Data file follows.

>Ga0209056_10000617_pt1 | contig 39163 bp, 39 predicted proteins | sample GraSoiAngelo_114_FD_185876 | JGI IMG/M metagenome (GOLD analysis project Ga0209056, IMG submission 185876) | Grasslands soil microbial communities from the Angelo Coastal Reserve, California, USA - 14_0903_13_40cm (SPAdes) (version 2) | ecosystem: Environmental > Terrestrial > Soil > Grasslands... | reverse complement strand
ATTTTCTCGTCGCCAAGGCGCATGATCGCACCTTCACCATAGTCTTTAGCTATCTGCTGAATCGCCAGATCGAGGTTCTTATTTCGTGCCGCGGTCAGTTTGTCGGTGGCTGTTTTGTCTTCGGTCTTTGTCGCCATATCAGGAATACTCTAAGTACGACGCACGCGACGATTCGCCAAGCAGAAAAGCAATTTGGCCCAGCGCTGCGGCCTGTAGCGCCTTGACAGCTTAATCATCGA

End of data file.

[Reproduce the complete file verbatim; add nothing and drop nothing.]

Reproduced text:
>Ga0209056_10000617_pt1 | contig 39163 bp, 39 predicted proteins | sample GraSoiAngelo_114_FD_185876 | JGI IMG/M metagenome (GOLD analysis project Ga0209056, IMG submission 185876) | Grasslands soil microbial communities from the Angelo Coastal Reserve, California, USA - 14_0903_13_40cm (SPAdes) (version 2) | ecosystem: Environmental > Terrestrial > Soil > Grasslands... | reverse complement strand
ATTTTCTCGTCGCCAAGGCGCATGATCGCACCTTCACCATAGTCTTTAGCTATCTGCTGAATCGCCAGATCGAGGTTCTTATTTCGTGCCGCGGTCAGTTTGTCGGTGGCTGTTTTGTCTTCGGTCTTTGTCGCCATATCAGGAATACTCTAAGTACGACGCACGCGACGATTCGCCAAGCAGAAAAGCAATTTGGCCCAGCGCTGCGGCCTGTAGCGCCTTGACAGCTTAATCATCGA